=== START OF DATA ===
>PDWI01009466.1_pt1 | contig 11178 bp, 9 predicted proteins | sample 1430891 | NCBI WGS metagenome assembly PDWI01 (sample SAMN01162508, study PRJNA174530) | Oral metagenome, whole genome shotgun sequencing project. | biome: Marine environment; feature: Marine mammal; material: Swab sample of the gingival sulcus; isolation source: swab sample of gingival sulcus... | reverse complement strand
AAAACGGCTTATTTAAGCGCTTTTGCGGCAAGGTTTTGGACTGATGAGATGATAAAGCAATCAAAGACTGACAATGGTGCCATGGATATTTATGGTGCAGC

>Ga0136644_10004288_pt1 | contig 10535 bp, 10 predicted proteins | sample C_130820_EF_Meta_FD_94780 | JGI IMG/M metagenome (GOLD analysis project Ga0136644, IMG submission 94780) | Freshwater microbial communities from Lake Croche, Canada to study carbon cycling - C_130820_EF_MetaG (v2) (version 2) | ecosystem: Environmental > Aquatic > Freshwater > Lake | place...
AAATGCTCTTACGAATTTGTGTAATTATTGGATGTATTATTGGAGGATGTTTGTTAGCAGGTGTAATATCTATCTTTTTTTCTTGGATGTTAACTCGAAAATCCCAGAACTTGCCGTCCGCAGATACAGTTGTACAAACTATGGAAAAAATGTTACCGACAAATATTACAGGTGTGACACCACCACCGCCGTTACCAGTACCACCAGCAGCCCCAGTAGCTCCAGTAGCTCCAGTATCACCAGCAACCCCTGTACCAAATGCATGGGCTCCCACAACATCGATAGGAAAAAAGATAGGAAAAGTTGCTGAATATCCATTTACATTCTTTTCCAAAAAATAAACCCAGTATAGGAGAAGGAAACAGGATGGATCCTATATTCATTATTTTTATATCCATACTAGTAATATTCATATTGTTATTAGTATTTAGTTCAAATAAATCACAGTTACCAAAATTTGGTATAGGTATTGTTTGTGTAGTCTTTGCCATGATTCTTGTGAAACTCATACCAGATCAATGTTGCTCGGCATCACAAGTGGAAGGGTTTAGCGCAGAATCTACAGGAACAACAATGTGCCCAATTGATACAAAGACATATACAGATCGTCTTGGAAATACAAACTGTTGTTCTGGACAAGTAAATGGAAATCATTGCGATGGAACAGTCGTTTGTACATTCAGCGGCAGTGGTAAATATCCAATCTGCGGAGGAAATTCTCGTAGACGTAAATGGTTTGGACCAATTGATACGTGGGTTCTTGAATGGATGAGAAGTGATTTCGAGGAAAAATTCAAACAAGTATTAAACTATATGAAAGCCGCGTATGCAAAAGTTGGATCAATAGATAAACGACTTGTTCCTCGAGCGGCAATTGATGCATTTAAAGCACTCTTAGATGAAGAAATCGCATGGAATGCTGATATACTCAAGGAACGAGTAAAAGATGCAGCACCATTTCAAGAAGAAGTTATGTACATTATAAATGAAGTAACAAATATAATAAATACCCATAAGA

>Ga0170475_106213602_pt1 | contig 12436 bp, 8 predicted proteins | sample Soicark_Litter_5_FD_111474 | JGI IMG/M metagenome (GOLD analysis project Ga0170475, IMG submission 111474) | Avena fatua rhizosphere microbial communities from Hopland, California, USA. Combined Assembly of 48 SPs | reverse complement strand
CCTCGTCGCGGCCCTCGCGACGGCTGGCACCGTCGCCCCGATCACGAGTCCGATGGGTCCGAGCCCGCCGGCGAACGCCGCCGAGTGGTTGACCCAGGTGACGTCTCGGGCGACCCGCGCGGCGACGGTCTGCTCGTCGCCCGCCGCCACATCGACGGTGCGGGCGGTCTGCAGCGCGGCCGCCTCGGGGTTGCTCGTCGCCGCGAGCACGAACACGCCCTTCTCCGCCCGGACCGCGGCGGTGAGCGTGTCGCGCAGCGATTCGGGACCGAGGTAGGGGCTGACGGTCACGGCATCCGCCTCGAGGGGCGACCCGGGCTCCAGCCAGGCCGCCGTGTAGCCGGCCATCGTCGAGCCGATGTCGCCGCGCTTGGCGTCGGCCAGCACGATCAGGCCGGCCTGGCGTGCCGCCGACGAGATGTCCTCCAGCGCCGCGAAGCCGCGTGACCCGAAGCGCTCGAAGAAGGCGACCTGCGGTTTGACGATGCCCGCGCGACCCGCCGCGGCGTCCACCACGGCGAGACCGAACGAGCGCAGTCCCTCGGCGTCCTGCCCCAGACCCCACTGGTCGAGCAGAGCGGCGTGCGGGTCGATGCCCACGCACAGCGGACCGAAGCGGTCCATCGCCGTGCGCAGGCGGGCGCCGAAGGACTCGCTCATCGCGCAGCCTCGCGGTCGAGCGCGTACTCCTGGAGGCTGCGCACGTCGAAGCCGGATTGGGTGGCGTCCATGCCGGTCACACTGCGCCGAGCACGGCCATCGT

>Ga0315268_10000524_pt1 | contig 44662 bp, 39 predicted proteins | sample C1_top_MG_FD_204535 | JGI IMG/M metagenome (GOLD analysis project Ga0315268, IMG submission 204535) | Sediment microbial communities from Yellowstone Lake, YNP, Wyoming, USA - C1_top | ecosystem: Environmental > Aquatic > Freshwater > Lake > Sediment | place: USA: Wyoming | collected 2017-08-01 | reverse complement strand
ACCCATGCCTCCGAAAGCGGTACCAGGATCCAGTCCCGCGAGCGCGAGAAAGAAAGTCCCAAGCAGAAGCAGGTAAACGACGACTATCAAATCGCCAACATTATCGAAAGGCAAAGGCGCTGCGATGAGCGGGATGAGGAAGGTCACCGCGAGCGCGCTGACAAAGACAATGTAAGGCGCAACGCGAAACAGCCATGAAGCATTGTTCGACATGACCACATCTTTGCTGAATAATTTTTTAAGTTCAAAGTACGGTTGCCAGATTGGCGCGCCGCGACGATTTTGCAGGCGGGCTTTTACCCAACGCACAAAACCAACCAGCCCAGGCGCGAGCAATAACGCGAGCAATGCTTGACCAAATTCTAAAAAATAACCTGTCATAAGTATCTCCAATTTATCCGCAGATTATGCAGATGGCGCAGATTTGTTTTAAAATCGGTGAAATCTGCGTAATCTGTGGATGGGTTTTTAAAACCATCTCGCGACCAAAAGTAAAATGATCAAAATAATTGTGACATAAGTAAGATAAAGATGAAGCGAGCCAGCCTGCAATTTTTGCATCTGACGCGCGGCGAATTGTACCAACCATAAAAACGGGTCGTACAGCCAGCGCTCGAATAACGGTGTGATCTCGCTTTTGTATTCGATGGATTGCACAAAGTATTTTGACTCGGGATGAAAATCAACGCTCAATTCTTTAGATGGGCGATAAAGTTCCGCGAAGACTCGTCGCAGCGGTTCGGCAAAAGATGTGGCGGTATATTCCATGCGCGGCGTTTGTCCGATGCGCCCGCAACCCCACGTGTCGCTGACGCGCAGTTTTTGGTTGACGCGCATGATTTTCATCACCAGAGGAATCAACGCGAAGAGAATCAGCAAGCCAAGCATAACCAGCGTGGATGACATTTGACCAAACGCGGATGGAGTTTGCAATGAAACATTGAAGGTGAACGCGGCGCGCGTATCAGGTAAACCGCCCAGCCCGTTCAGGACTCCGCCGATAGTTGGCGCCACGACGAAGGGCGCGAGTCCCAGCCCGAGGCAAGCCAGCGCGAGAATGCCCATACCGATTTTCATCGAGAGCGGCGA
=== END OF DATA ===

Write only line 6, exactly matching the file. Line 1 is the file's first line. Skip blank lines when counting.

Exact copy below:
CCTCGTCGCGGCCCTCGCGACGGCTGGCACCGTCGCCCCGATCACGAGTCCGATGGGTCCGAGCCCGCCGGCGAACGCCGCCGAGTGGTTGACCCAGGTGACGTCTCGGGCGACCCGCGCGGCGACGGTCTGCTCGTCGCCCGCCGCCACATCGACGGTGCGGGCGGTCTGCAGCGCGGCCGCCTCGGGGTTGCTCGTCGCCGCGAGCACGAACACGCCCTTCTCCGCCCGGACCGCGGCGGTGAGCGTGTCGCGCAGCGATTCGGGACCGAGGTAGGGGCTGACGGTCACGGCATCCGCCTCGAGGGGCGACCCGGGCTCCAGCCAGGCCGCCGTGTAGCCGGCCATCGTCGAGCCGATGTCGCCGCGCTTGGCGTCGGCCAGCACGATCAGGCCGGCCTGGCGTGCCGCCGACGAGATGTCCTCCAGCGCCGCGAAGCCGCGTGACCCGAAGCGCTCGAAGAAGGCGACCTGCGGTTTGACGATGCCCGCGCGACCCGCCGCGGCGTCCACCACGGCGAGACCGAACGAGCGCAGTCCCTCGGCGTCCTGCCCCAGACCCCACTGGTCGAGCAGAGCGGCGTGCGGGTCGATGCCCACGCACAGCGGACCGAAGCGGTCCATCGCCGTGCGCAGGCGGGCGCCGAAGGACTCGCTCATCGCGCAGCCTCGCGGTCGAGCGCGTACTCCTGGAGGCTGCGCACGTCGAAGCCGGATTGGGTGGCGTCCATGCCGGTCACACTGCGCCGAGCACGGCCATCGT